Rage and Frustration

Heavy Metal Reviews & Interviews

Usnea – Portals Into Futility

Band – Usnea

Album – Portals Into Futility

Country of Origin – USA

Genre – Doom/Sludge Metal

Release Date – September 8th, 2017

Label – Relapse Records

Author – Hayduke X

Massive and brooding, Portals Into Futility is a complex and deviant slab of sludge-laden doom. Through six tracks running just shy of an hour, the band weaves a complex web of dread and discovery. They lead you down the path less traveled, take unexpected turns at nearly every transition, and lock you in their dark embrace. With lyrics and themes based on various famous sci fi novels, the journey they take us on is expansive and perhaps not always clear in its purpose. I would contend, based on the particular novels cited, such as Lathe of Heaven by Ursula K. Le Guin and Dune by Frank Herbert, among others, there is some social critique embedded within the album.

Usnea is made up of Justin Cory, Johnny Lovingood, Joel Williams, and Zeke Rogers. Those massive drums that sound like they are excavating the very bedrock of the earth? That’s the work of Rogers. Williams wields his bass like a weapon, sending forth tormenting waves of grime that rumble through your being. He apparently handles some of the vocal duties as well. Cory and Lovingood combine to weave us a spell with some seriously think and grimy riffs. Cory is also the other half of the vocal equation. Vocals, by the way, are remarkably diverse. At times, they are a raspy, higher pitched squall, at times, a death like growl, and at times, an almost monk like chant. The variety presented is one of the true strengths of the album.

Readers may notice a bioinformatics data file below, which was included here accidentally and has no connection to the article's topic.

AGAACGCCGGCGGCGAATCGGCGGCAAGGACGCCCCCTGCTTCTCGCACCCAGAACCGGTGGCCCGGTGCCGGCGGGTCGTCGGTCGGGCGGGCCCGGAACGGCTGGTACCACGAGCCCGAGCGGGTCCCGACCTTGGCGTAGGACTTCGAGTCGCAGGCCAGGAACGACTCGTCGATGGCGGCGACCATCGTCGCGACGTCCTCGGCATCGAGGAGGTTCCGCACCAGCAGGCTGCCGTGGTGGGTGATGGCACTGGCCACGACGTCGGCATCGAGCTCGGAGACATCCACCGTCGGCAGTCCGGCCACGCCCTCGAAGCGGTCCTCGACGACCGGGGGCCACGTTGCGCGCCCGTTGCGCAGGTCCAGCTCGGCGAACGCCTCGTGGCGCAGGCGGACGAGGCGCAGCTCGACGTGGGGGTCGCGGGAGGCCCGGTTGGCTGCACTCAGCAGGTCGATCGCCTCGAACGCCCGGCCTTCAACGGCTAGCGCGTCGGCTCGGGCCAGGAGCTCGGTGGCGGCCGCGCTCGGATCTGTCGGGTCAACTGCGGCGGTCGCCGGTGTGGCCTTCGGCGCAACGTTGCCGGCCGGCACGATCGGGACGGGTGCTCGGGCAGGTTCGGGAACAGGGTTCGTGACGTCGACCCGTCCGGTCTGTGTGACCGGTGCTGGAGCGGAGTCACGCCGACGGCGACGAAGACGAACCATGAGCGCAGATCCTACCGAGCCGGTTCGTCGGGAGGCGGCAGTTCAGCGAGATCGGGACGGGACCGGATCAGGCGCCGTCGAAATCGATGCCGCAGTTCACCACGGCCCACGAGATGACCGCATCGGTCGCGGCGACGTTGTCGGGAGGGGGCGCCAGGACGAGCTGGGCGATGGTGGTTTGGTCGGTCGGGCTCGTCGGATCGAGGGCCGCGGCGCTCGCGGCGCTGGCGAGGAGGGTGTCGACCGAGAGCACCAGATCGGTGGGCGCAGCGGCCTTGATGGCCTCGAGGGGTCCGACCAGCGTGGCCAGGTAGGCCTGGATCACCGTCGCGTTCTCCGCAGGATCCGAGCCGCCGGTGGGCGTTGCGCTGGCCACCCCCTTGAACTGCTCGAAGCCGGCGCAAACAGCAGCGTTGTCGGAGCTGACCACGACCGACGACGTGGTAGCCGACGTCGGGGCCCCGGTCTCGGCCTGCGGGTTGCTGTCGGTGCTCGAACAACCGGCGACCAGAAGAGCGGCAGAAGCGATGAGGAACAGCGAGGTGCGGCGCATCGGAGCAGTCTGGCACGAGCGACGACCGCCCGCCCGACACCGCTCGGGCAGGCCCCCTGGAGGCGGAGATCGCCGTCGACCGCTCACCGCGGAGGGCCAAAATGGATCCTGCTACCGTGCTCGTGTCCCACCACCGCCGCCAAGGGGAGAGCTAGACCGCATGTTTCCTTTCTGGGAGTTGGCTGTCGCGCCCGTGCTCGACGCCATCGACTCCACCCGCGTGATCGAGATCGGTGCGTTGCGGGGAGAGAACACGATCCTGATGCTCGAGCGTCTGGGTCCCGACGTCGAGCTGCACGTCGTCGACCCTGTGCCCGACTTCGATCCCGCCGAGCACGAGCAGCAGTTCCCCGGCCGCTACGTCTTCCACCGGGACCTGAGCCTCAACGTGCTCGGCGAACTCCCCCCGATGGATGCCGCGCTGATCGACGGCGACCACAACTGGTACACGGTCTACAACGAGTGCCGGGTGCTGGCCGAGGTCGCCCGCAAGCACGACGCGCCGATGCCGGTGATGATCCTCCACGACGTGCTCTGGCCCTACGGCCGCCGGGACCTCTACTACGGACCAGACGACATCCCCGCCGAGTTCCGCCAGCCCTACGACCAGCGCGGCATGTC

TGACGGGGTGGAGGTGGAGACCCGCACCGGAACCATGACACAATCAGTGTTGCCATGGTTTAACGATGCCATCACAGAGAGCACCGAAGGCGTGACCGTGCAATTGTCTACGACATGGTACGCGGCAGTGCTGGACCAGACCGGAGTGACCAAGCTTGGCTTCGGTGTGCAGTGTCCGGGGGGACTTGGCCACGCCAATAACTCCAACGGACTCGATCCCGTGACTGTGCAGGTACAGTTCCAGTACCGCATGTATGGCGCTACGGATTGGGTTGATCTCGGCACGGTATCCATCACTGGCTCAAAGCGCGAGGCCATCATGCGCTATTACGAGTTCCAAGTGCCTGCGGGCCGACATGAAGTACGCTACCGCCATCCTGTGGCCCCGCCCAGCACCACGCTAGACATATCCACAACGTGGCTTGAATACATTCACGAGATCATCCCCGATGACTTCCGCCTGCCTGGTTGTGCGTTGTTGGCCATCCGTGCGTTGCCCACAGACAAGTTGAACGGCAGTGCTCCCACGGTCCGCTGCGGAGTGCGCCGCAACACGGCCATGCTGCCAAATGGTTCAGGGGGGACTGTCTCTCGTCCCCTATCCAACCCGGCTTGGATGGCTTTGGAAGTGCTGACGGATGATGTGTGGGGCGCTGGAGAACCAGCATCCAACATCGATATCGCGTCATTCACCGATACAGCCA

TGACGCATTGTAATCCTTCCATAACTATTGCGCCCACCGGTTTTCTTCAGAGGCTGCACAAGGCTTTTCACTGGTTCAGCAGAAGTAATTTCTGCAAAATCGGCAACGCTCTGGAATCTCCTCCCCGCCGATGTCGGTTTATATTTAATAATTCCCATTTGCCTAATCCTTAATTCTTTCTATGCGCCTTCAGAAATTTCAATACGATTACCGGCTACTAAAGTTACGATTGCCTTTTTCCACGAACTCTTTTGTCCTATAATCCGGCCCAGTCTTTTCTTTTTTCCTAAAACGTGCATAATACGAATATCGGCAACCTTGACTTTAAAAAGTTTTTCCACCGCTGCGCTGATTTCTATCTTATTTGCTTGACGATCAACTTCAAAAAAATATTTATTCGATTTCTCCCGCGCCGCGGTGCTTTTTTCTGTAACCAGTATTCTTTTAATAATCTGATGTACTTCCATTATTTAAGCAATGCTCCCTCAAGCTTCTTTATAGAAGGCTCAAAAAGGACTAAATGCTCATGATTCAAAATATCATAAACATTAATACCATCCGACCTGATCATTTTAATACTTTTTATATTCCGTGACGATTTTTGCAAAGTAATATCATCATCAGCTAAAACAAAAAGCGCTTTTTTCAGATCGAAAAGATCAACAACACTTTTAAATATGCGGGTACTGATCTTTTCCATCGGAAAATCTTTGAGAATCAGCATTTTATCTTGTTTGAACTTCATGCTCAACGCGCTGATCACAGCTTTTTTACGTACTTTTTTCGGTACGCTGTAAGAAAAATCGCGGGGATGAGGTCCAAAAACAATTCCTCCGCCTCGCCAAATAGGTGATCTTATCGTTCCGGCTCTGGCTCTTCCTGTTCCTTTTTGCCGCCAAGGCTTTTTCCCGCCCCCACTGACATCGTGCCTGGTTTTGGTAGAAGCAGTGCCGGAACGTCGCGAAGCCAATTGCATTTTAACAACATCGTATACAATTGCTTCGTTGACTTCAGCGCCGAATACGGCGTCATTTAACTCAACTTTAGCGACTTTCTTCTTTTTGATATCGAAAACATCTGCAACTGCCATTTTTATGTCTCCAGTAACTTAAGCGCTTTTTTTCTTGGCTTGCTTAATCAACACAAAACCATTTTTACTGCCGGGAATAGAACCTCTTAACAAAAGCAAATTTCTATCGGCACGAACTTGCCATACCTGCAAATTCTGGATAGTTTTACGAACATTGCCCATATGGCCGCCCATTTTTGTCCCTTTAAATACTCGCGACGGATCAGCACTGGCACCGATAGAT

With their third full length, Usnea show us that they deserved to be counted among the elite. In all honesty, they probably always have, at least as far back as their split with Ruins when I caught onto them. Portals Into Futility is intelligent sludge, filled with purpose and emotion. The choices made all seem to be a part of a bigger plan. There is no, ‘let’s just riff on this for awhile to see where it takes us.’ There certainly moments where a riff or groove proceeds for awhile, but it always seems to be for the exact right length of time. There is no point where the album gets boring or seems to wander. As large and long as some of the songs get, they are a purposeful sprawl, all part of the journey.

Recommendation:  Thoughtful in its darkness.

Rating:  5/5